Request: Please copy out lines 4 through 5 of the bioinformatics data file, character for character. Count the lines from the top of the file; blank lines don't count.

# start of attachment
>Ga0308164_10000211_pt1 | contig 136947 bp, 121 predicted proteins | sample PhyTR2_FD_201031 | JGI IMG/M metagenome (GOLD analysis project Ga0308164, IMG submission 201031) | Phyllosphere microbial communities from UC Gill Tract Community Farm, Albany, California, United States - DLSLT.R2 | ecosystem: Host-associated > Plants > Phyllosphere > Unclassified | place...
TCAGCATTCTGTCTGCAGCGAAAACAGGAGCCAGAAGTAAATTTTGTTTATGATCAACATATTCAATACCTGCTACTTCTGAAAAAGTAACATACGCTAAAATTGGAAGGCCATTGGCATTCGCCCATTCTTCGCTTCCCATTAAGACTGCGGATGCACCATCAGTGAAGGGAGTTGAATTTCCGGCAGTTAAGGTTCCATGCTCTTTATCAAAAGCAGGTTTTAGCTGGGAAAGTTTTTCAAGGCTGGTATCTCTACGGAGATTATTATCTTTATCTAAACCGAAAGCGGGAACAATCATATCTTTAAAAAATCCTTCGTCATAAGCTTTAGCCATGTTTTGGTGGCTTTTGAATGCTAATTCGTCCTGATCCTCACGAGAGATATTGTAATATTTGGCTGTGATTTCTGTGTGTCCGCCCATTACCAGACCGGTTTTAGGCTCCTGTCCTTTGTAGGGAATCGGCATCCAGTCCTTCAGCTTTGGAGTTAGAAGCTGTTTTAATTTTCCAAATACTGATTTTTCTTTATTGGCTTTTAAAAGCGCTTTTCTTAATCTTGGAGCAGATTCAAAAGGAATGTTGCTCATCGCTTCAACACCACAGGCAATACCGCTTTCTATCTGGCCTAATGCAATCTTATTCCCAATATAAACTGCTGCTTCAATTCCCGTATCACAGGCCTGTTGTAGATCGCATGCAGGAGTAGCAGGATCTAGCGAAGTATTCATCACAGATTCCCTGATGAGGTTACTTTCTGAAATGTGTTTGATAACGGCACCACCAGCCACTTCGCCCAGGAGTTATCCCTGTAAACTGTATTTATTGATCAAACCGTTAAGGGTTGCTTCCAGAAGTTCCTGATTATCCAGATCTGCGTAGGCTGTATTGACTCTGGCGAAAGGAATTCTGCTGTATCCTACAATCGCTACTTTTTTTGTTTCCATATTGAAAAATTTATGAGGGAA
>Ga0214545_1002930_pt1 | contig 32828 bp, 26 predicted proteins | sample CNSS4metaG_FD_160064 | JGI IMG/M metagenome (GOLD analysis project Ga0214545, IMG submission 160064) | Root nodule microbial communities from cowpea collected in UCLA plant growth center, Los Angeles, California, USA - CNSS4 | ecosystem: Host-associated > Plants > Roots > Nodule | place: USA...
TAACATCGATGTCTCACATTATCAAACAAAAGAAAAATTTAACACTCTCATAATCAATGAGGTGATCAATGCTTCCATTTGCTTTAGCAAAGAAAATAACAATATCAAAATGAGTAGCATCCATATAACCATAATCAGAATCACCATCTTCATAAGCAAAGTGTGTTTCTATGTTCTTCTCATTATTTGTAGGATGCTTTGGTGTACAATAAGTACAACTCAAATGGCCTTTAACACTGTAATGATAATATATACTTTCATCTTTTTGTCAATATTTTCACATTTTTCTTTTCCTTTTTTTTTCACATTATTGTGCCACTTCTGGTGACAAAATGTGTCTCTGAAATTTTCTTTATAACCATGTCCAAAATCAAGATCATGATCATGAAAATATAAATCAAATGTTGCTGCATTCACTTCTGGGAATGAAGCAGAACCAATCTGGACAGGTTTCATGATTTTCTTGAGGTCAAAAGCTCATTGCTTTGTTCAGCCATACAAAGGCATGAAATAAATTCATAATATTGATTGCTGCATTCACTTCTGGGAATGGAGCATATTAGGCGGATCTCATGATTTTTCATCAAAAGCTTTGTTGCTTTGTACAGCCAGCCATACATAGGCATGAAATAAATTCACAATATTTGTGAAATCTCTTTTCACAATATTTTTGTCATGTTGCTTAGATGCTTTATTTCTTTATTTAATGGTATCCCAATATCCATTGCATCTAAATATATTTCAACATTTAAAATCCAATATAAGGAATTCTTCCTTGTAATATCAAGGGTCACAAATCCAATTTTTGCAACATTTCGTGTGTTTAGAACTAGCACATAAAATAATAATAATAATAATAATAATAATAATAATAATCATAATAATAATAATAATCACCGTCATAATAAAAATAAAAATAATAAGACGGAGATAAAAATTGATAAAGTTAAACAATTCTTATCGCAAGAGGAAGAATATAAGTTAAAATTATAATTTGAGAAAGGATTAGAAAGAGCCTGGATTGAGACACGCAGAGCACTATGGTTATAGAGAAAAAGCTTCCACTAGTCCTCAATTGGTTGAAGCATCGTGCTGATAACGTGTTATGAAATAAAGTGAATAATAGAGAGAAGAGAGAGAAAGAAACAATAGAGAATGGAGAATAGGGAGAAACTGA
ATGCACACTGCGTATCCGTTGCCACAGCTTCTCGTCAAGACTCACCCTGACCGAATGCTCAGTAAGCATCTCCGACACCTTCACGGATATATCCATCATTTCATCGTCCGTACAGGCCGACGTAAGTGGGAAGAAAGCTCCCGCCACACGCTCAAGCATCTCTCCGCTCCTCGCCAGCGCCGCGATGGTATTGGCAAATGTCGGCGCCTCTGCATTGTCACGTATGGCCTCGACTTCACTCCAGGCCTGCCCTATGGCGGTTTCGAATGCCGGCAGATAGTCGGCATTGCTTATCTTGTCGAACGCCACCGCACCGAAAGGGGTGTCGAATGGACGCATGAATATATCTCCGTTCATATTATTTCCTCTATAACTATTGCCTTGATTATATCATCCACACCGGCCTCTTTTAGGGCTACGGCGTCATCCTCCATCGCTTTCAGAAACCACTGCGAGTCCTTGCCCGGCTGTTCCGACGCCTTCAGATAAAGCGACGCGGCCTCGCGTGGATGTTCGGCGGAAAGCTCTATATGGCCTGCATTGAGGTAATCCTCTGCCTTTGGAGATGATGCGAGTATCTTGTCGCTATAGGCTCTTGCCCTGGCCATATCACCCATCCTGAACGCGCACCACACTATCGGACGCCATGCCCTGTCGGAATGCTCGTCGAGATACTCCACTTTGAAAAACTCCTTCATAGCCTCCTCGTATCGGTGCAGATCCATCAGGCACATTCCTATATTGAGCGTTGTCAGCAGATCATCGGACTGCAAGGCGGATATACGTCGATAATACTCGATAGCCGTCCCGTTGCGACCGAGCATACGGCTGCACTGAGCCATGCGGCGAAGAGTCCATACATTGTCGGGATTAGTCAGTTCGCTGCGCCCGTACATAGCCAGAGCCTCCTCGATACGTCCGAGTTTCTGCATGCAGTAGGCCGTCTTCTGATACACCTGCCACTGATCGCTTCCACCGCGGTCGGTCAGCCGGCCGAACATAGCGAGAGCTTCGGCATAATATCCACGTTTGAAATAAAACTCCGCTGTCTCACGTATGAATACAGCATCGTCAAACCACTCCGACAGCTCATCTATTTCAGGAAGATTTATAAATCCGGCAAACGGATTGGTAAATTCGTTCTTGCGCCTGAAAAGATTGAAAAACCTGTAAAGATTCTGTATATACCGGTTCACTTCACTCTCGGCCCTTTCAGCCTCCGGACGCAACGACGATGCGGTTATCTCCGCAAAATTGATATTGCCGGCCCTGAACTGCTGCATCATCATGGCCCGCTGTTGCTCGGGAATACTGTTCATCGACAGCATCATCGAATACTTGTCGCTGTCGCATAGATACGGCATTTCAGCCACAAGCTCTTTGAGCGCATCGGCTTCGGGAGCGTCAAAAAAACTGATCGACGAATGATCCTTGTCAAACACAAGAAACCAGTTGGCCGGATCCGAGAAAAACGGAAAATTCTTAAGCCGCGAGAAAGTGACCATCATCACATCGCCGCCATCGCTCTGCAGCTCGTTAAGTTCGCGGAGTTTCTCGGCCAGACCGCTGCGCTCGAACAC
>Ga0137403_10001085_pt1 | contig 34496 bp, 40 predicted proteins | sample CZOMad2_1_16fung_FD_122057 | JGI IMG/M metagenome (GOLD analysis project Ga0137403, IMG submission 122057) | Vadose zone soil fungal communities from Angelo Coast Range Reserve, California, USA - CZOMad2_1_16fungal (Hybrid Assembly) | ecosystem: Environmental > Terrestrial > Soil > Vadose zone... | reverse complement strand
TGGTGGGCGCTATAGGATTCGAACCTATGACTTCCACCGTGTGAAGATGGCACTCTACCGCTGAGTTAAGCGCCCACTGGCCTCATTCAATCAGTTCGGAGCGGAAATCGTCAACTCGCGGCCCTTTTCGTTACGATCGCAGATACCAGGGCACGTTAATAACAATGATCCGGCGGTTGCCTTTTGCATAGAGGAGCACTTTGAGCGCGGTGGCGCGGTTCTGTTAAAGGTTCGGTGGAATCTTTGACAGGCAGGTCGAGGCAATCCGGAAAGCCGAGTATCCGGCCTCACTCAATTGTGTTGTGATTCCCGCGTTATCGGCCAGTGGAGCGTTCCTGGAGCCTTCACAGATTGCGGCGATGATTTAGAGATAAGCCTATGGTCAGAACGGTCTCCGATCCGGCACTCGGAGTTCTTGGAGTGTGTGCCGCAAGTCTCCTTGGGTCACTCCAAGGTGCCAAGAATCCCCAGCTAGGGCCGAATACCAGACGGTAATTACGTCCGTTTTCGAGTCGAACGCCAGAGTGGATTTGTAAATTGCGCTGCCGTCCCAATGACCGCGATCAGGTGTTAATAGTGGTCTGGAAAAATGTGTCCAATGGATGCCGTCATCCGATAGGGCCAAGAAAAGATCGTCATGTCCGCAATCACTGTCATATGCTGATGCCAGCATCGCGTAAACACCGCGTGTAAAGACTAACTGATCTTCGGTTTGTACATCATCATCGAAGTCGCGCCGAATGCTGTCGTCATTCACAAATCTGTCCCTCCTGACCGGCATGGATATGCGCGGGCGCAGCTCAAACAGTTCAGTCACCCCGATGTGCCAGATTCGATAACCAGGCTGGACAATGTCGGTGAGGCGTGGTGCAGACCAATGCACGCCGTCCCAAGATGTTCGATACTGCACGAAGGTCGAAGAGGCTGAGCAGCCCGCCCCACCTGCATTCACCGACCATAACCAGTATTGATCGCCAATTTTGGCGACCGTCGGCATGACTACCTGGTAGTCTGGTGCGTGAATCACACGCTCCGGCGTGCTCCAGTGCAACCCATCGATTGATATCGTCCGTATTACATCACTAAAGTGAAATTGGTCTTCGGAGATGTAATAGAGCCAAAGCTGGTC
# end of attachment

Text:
TAACATCGATGTCTCACATTATCAAACAAAAGAAAAATTTAACACTCTCATAATCAATGAGGTGATCAATGCTTCCATTTGCTTTAGCAAAGAAAATAACAATATCAAAATGAGTAGCATCCATATAACCATAATCAGAATCACCATCTTCATAAGCAAAGTGTGTTTCTATGTTCTTCTCATTATTTGTAGGATGCTTTGGTGTACAATAAGTACAACTCAAATGGCCTTTAACACTGTAATGATAATATATACTTTCATCTTTTTGTCAATATTTTCACATTTTTCTTTTCCTTTTTTTTTCACATTATTGTGCCACTTCTGGTGACAAAATGTGTCTCTGAAATTTTCTTTATAACCATGTCCAAAATCAAGATCATGATCATGAAAATATAAATCAAATGTTGCTGCATTCACTTCTGGGAATGAAGCAGAACCAATCTGGACAGGTTTCATGATTTTCTTGAGGTCAAAAGCTCATTGCTTTGTTCAGCCATACAAAGGCATGAAATAAATTCATAATATTGATTGCTGCATTCACTTCTGGGAATGGAGCATATTAGGCGGATCTCATGATTTTTCATCAAAAGCTTTGTTGCTTTGTACAGCCAGCCATACATAGGCATGAAATAAATTCACAATATTTGTGAAATCTCTTTTCACAATATTTTTGTCATGTTGCTTAGATGCTTTATTTCTTTATTTAATGGTATCCCAATATCCATTGCATCTAAATATATTTCAACATTTAAAATCCAATATAAGGAATTCTTCCTTGTAATATCAAGGGTCACAAATCCAATTTTTGCAACATTTCGTGTGTTTAGAACTAGCACATAAAATAATAATAATAATAATAATAATAATAATAATAATCATAATAATAATAATAATCACCGTCATAATAAAAATAAAAATAATAAGACGGAGATAAAAATTGATAAAGTTAAACAATTCTTATCGCAAGAGGAAGAATATAAGTTAAAATTATAATTTGAGAAAGGATTAGAAAGAGCCTGGATTGAGACACGCAGAGCACTATGGTTATAGAGAAAAAGCTTCCACTAGTCCTCAATTGGTTGAAGCATCGTGCTGATAACGTGTTATGAAATAAAGTGAATAATAGAGAGAAGAGAGAGAAAGAAACAATAGAGAATGGAGAATAGGGAGAAACTGA
ATGCACACTGCGTATCCGTTGCCACAGCTTCTCGTCAAGACTCACCCTGACCGAATGCTCAGTAAGCATCTCCGACACCTTCACGGATATATCCATCATTTCATCGTCCGTACAGGCCGACGTAAGTGGGAAGAAAGCTCCCGCCACACGCTCAAGCATCTCTCCGCTCCTCGCCAGCGCCGCGATGGTATTGGCAAATGTCGGCGCCTCTGCATTGTCACGTATGGCCTCGACTTCACTCCAGGCCTGCCCTATGGCGGTTTCGAATGCCGGCAGATAGTCGGCATTGCTTATCTTGTCGAACGCCACCGCACCGAAAGGGGTGTCGAATGGACGCATGAATATATCTCCGTTCATATTATTTCCTCTATAACTATTGCCTTGATTATATCATCCACACCGGCCTCTTTTAGGGCTACGGCGTCATCCTCCATCGCTTTCAGAAACCACTGCGAGTCCTTGCCCGGCTGTTCCGACGCCTTCAGATAAAGCGACGCGGCCTCGCGTGGATGTTCGGCGGAAAGCTCTATATGGCCTGCATTGAGGTAATCCTCTGCCTTTGGAGATGATGCGAGTATCTTGTCGCTATAGGCTCTTGCCCTGGCCATATCACCCATCCTGAACGCGCACCACACTATCGGACGCCATGCCCTGTCGGAATGCTCGTCGAGATACTCCACTTTGAAAAACTCCTTCATAGCCTCCTCGTATCGGTGCAGATCCATCAGGCACATTCCTATATTGAGCGTTGTCAGCAGATCATCGGACTGCAAGGCGGATATACGTCGATAATACTCGATAGCCGTCCCGTTGCGACCGAGCATACGGCTGCACTGAGCCATGCGGCGAAGAGTCCATACATTGTCGGGATTAGTCAGTTCGCTGCGCCCGTACATAGCCAGAGCCTCCTCGATACGTCCGAGTTTCTGCATGCAGTAGGCCGTCTTCTGATACACCTGCCACTGATCGCTTCCACCGCGGTCGGTCAGCCGGCCGAACATAGCGAGAGCTTCGGCATAATATCCACGTTTGAAATAAAACTCCGCTGTCTCACGTATGAATACAGCATCGTCAAACCACTCCGACAGCTCATCTATTTCAGGAAGATTTATAAATCCGGCAAACGGATTGGTAAATTCGTTCTTGCGCCTGAAAAGATTGAAAAACCTGTAAAGATTCTGTATATACCGGTTCACTTCACTCTCGGCCCTTTCAGCCTCCGGACGCAACGACGATGCGGTTATCTCCGCAAAATTGATATTGCCGGCCCTGAACTGCTGCATCATCATGGCCCGCTGTTGCTCGGGAATACTGTTCATCGACAGCATCATCGAATACTTGTCGCTGTCGCATAGATACGGCATTTCAGCCACAAGCTCTTTGAGCGCATCGGCTTCGGGAGCGTCAAAAAAACTGATCGACGAATGATCCTTGTCAAACACAAGAAACCAGTTGGCCGGATCCGAGAAAAACGGAAAATTCTTAAGCCGCGAGAAAGTGACCATCATCACATCGCCGCCATCGCTCTGCAGCTCGTTAAGTTCGCGGAGTTTCTCGGCCAGACCGCTGCGCTCGAACAC